10 thoughts on “Same content, different file

  1. Enforcing a whitespace-/indentation-rule for XML is arbitrary since XML ignores both. Therefore I’d rather see it as yet another artificial annoying rule.In addition: as soon as upstream metadata tags get used, even more metadata.xml files will differ.

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  2. Most programming languages ignore whitespace and indentation. Is that a reason not to have conventions?

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  3. @dev-zero thanks for proving my note about herding cats.Sure, XML ignores whitespace. But as I said there are *very good technical reasons* to have the same indenting format for all the files just for the sake of de-duplication and compression.But “yet another artificial annoying rule” (as in, the mindset that lets you write that) is the reason why Gentoo’s results are getting shittier by the year.

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  4. @diego, for your purpose a tab-space indentation is the only viable solution:1- with white-spaces, the files will be bigger size than with tab-spaces;2- white-spaces are more error prone than tab-spaces, nullify the de-duplication purpose and requiring extra QA checks for the validation of the files;however I agree with you, the new Gentoo trend seem to be: “WTF! a new rule? why we need it? the solution is to ignore the problem”

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  5. @dev-zeroWe already have this “artifical rule” in ebuilds.There is no reason for identing with tab in bash scripts (apart the technical one), the same would just apply for the metadata.xml.I guess you never had issue with forced style on ebuild files…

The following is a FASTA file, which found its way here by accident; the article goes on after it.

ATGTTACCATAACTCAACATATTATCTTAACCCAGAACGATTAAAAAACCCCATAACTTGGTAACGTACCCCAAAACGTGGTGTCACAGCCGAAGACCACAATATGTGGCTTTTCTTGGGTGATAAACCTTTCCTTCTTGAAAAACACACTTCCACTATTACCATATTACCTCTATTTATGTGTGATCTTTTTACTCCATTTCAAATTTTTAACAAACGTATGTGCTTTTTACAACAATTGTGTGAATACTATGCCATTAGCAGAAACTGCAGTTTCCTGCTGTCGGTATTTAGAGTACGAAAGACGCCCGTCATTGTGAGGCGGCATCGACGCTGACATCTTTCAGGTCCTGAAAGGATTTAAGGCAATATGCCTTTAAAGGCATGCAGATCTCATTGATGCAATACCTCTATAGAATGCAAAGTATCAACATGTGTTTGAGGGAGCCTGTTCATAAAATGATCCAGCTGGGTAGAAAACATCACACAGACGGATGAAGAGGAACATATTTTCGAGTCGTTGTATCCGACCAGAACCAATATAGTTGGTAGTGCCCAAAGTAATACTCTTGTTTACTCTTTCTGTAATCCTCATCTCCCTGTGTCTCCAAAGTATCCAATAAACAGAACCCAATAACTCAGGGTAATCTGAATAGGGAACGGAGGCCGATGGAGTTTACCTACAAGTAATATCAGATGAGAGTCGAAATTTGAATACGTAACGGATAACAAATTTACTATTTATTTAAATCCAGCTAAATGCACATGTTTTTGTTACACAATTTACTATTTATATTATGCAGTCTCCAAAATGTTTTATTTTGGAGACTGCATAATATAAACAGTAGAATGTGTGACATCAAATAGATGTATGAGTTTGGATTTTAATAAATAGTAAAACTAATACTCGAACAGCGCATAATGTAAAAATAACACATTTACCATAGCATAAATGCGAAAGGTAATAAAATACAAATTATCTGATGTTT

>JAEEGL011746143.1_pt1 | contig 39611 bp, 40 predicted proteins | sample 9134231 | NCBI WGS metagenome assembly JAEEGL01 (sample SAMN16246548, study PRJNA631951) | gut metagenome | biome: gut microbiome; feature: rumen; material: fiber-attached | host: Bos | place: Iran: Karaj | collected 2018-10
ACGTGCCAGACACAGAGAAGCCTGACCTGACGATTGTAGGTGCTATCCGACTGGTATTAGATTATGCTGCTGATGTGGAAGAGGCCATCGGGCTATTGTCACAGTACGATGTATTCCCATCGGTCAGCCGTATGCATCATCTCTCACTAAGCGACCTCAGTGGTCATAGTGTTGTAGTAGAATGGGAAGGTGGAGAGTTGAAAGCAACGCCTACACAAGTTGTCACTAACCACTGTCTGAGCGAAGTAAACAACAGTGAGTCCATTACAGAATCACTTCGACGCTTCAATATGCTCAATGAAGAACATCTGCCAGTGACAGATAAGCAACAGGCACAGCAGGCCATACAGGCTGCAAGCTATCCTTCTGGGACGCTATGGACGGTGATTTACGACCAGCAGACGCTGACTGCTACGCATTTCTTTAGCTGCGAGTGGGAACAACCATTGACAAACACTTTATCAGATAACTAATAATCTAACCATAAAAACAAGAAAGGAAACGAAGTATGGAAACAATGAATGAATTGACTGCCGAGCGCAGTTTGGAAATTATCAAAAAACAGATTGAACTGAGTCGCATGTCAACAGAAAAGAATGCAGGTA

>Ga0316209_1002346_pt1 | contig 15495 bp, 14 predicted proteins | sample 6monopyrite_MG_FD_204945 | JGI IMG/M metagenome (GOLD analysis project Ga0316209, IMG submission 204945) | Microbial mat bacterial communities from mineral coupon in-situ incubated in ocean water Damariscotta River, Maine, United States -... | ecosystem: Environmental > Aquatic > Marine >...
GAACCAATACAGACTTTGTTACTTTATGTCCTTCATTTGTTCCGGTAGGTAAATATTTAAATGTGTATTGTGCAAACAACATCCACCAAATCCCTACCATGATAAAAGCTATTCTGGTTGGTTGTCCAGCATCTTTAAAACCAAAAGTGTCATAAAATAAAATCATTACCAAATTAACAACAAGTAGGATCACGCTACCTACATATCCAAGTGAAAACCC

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  6. Maybe I’m missing something, but standardizing indentation and whitespaces should be the easiest thing to do automatically – strip all indentation and whitespaces and recreate them again with some xml beautifier package. So why not just add some hook to the vcs that services the tree that would do that to every metadata.xml file?

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  7. A simple step towards this goal is to put a vim modeline in skel.metadata. I’m surprised no one has done this yet. I just use whatever indenting the previous person did and if there was a modeline, even better.

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  8. @Jeremy: then we’ll add a kate modeline, and a emacs modeline, and ….Why not rather make the vim, emacs and whatever else plugins handle those properly?

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  9. It shouldn’t be too hard to write some analogue of dev-util/indent for xml (probably such a thing even exists already), so one could simply require its use (repoman?).Concerning tarballs, it is not so important to have identical files: The differences cost in the compression just a few bytes, and for many files the differences itself are similar to each other and thus cost even less.For squashfs, the situation is different, because for identical files the problem of a huge distance in the archive is avoided.

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  10. If identical files are hardlinked together, perhaps by some periodic deduplication scan (since VCSes don’t seem to care), that would reduce blocks and inodes used both, right? I wonder how expensive for the rsync server it would be if all clients used –hard-links, and I wonder if that’s a complete enough solution.

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